It isn’t unusual to have two films about the same subject matter, Deep Impact and Armageddon or Dante’s Peak and Volcano, to name but four.
This time it’s the subject of synchronised swimming, in this case, men’s synchronised swimming. Taking inspiration from the real-life story of the Stockholm Art Swim Gents, Sink Or Swim follows a man in deep depression, the magnificent Mathieu Amalric (“Daguerrotype”, “The Grand Budapest Hotel”), who joins a men’s synchronised swimming team.
I say two films, there’s actually been more if you count the documentaries on the subject. In the UK we had Swimming With Men, with Rob Brydon, to be honest, it’s six of one and half a dozen of the other as to which film you watch, they’re both similar.
This rag-tag bunch of men all have ongoing issues away from the pool, whether its Amalric and his depression, Benoit Poelvoorde (“Coco Before Chanel”, “Man Bites Dog”) as a business owner on the verge of bankruptcy for the fourth time, or failed musician Jean-Hughes Anglade (“Nikita”, “Betty Blue”) who clings to the belief he’ll be signed to a record label any day.
The pool, and eccentric coach Delphine, Virginie Efira (“Elle”, “Second Chance”), who has issues of her own, are the men’s escape. Delphine doesn’t so much coach the men as counsel them, reading them poetry and more to relax them during training.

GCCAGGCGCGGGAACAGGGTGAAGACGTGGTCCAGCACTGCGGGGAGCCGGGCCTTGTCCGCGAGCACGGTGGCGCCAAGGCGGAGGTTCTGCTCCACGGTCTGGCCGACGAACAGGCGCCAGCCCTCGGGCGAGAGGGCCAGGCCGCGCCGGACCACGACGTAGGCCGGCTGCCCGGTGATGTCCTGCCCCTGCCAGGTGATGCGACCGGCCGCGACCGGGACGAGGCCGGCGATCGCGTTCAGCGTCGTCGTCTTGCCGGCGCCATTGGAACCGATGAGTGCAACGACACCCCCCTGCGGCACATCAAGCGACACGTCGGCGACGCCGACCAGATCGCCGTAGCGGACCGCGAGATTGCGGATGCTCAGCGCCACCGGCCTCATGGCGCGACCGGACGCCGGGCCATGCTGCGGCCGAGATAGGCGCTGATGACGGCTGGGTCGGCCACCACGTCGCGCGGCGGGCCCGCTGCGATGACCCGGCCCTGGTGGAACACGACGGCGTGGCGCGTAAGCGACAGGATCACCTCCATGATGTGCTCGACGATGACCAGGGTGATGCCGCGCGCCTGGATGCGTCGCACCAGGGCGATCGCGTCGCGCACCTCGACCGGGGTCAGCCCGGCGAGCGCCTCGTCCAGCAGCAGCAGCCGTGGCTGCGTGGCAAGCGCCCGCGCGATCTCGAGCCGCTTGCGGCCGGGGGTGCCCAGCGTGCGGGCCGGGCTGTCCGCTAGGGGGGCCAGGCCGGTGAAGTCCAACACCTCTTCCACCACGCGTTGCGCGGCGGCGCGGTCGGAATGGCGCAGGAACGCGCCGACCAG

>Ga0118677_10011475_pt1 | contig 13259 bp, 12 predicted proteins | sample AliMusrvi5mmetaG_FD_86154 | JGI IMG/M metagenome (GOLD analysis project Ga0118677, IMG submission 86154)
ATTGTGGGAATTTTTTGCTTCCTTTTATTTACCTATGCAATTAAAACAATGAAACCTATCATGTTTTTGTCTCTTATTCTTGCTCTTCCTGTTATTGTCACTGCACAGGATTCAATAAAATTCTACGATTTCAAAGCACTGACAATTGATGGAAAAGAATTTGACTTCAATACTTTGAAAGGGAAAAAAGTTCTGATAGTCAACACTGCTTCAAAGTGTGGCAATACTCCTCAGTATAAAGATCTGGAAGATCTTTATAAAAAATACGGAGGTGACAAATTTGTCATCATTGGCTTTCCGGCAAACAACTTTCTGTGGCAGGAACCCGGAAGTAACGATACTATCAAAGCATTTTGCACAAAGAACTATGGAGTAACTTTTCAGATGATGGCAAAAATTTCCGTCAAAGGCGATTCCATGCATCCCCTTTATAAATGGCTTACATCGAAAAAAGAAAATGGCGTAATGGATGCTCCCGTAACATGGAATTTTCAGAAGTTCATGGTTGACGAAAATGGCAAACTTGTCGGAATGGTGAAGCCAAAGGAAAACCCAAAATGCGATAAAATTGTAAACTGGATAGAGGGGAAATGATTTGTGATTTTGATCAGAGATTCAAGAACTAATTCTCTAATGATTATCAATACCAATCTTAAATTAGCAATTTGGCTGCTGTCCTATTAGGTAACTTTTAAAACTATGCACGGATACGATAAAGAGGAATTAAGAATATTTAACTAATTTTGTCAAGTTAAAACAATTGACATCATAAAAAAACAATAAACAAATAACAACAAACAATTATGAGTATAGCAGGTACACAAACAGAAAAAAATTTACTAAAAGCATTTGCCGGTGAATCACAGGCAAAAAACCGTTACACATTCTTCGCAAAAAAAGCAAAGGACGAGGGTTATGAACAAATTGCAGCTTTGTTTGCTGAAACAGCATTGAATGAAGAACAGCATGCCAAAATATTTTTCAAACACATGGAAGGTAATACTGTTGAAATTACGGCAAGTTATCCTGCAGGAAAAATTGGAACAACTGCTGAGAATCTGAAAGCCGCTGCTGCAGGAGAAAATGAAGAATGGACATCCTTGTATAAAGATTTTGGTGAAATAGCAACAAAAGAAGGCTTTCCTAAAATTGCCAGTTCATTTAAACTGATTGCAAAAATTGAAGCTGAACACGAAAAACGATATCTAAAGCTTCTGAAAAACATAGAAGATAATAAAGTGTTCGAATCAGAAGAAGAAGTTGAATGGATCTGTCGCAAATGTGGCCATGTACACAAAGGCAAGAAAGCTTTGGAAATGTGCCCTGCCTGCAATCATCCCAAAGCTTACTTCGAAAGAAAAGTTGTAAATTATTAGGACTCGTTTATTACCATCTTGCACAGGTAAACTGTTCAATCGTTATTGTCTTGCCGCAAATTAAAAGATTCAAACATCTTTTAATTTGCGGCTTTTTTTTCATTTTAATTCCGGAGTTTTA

When Delphine is forced to take a break, Amanda, Leila Bekhti (“Paris, je t’aime”, “Mesrine Part 1”), steps in. She’s a no-nonsense sort of coach, with a cane, and she literally whips the men into shape, upping their training to a new level.
When the men discover they aren’t the only men’s synchronised swimming team, and that there’s a World Championship occurring, they take the plunge (sorry) and sign-up to become the Male French Synchronised Swimming Team.
Swimming With Men was, somewhat inevitably, compared to The Full Monty, and you could quite easily level the same thing at Sink Or Swim. It follows the same format, along with movies such as Eddie The Eagle or Cool Runnings.
Sink Or Swim is funny too, and there’s a funny montage set to an appropriate soundtrack of the men all practicing at work.
However, I can say that there’s a lot that doesn’t sit quite right in Sink Or Swim. After watching Perfect, the documentary about the Canadian Synchronised Swimming Team (female), I was in awe at the sheer amount of training that went into the sport. To think that this bunch of dad-bod amateurs can rock-up at a World Championship, where all the other teams look like elite athletes (which apparently wasn’t quite the case), and compete is a step too far.
However, that aside, Sink Or Swim is a funny, very well acted and beautifully directed movie that’s making a big splash (sorry again) across the pond in its native France.